Cuomo: Taxpayers should pay sexual harassment legal bills

NEW YORK (AP) — Former New York Gov. Andrew Cuomo wants taxpayers to foot his legal bills as he defends himself against a workplace sexual harassment claim — and he's suing the state's attorney general over it. Cuomo filed the suit against Attorney General Letitia James on...

ENTERTAINMENT

Review: Post Malone concert doc is all flash, no substance

NEW YORK (AP) — There's a moment in Post Malone’s new concert film when its star confesses to how surreal his life has become: “Sometimes I feel like I’m not a real person.” Fans will get no clarity on that astounding statement after watching Amazon's “Post Malone:...

Jerry Hall, Rupert Murdoch reach agreement on divorce

LOS ANGELES (AP) — Model and actor Jerry Hall and media mogul Rupert Murdoch have agreed to the terms of their pending divorce, her attorney said Thursday. Hall filed a request in Los Angeles Superior Court on Wednesday to dismiss her original petition for divorce from Murdoch,...

Planet Drum unites global percussionists in common rhythm

NASHVILLE, Tenn. (AP) — A Grammy-winning group of the world’s top percussionists has reunited after 15 years on a new record that aims to bring the world together in rhythm and dance. Planet Drum’s new record “In The Groove,” out now, features drummers from very different...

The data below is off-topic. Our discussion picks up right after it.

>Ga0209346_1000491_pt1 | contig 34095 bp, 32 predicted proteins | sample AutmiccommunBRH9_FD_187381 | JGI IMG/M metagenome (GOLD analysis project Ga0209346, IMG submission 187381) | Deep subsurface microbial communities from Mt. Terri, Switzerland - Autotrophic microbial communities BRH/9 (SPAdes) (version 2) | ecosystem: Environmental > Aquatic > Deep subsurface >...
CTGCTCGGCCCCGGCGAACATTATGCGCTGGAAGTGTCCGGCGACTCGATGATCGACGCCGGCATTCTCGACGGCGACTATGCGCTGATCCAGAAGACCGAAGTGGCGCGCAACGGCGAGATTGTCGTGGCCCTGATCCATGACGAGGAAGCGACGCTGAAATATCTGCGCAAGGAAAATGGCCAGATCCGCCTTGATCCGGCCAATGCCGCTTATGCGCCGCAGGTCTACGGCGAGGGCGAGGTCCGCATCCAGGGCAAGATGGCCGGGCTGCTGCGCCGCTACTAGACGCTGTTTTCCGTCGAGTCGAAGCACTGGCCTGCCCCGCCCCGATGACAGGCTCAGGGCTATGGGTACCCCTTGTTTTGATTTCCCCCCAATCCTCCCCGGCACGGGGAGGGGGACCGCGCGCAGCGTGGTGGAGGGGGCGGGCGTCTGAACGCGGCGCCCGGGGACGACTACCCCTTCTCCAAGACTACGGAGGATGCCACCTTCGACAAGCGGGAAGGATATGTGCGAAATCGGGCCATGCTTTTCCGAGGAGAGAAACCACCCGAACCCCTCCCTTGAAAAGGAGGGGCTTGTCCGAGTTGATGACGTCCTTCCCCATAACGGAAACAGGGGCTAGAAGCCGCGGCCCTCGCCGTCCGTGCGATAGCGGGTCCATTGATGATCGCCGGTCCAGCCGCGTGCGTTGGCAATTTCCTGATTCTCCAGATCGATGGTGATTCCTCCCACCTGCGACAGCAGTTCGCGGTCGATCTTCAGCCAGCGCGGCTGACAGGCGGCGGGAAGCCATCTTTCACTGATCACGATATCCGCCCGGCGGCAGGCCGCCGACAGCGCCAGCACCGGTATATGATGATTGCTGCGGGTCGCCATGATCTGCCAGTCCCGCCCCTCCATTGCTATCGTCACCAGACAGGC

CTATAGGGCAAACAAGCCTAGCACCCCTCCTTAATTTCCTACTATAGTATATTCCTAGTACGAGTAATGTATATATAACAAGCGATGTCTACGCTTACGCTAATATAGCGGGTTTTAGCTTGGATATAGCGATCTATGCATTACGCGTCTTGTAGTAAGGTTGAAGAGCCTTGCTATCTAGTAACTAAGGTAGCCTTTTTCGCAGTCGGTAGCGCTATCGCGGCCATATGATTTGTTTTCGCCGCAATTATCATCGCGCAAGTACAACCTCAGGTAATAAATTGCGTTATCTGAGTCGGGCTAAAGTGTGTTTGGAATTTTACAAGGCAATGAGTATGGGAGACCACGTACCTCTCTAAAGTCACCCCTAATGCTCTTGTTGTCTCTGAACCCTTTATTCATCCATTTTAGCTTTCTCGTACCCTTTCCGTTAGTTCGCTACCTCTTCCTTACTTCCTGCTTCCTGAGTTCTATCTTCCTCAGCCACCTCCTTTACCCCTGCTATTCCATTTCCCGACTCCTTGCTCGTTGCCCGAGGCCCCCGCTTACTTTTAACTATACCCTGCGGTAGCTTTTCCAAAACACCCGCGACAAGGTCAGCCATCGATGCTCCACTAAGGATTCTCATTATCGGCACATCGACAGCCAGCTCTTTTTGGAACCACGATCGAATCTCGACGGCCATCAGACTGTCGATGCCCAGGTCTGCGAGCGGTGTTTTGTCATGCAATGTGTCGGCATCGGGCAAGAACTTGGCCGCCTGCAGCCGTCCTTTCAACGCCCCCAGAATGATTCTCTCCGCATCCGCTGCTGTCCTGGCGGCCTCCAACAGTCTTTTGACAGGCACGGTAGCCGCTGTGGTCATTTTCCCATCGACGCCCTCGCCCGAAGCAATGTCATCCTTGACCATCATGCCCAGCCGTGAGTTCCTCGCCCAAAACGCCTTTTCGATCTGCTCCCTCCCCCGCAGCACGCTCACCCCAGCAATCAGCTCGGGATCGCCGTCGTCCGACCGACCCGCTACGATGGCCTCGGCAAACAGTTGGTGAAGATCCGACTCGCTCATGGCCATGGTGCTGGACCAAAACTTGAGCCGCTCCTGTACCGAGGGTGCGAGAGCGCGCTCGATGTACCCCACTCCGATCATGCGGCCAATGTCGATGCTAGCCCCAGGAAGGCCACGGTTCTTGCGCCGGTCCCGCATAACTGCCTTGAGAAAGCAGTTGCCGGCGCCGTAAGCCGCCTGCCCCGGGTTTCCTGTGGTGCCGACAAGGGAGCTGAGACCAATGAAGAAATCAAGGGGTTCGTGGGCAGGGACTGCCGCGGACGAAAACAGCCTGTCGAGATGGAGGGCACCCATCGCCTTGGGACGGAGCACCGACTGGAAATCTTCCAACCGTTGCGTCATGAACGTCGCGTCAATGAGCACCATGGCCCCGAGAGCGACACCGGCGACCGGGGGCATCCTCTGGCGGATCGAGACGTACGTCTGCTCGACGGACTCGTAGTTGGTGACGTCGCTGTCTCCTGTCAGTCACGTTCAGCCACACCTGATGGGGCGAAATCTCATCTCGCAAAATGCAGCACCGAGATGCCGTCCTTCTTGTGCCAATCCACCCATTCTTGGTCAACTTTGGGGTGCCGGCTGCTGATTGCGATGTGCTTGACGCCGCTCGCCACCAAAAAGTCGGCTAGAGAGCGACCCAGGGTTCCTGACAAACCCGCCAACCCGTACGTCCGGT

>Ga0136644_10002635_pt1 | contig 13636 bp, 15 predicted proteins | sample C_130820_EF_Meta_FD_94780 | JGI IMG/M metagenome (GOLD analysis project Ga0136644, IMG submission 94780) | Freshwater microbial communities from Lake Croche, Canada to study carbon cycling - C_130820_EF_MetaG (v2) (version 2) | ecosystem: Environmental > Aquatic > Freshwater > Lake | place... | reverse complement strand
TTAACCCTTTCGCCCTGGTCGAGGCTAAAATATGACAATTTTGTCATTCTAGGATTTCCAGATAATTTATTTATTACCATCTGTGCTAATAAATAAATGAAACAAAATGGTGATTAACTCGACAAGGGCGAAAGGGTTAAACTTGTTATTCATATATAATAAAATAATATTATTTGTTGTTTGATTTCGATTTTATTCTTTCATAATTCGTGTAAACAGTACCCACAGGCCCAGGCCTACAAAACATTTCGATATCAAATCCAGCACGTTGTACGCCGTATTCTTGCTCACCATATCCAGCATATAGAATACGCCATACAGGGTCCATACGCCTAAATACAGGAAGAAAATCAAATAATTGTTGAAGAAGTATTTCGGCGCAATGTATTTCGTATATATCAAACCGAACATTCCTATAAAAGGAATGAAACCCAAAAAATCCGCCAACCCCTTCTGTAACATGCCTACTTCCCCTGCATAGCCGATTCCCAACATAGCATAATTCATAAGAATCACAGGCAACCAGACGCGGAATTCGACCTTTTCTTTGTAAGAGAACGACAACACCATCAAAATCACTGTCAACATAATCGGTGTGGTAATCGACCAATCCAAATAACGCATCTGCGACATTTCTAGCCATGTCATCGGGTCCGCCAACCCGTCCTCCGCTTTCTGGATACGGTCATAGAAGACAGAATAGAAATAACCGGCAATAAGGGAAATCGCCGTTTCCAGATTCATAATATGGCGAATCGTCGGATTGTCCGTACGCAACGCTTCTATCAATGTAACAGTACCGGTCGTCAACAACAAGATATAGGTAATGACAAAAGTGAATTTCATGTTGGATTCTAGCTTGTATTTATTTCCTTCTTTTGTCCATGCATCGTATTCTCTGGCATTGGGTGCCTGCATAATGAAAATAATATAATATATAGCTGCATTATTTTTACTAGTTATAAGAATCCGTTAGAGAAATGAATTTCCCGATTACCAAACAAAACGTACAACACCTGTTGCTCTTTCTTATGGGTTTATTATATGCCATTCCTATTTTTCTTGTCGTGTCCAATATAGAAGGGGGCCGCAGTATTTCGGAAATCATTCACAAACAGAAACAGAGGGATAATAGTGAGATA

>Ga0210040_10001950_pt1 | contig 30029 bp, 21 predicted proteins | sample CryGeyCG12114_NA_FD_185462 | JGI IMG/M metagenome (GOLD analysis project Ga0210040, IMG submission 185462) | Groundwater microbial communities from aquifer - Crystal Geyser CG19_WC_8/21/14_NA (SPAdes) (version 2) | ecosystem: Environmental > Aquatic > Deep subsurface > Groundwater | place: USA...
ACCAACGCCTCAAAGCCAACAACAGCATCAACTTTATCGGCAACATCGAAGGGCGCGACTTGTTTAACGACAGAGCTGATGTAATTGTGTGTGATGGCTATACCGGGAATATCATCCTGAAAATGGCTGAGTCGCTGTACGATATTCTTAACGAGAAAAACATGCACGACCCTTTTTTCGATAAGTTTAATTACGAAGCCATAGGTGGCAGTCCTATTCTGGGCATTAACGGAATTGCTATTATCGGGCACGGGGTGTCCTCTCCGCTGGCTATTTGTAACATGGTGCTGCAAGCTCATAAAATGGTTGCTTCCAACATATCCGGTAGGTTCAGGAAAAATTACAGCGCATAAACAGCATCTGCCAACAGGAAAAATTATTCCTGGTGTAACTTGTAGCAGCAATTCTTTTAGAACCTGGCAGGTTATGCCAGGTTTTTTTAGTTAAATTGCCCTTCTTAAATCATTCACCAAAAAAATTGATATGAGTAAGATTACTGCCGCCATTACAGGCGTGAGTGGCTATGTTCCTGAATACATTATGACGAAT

U.S. & WORLD NEWS

Amazon's Ring, MGM to launch show from viral doorbell videos

NEW YORK (AP) — Two Amazon-owned companies — Ring and Hollywood studio MGM — are teaming to create a TV show...

Gunman in Montenegro kills 10, then shot dead by passerby

CETINJE, Montenegro (AP) — A man went on a shooting rampage in the streets of this western Montenegro city...

Voter groups object to proposed Nevada hand-counting rules

RENO, Nev. (AP) — As officials in some parts of rural Nevada vow to bypass voting machines in favor of hand...

Portugal: EU eyes Iberia-Italy pipeline to get gas to Europe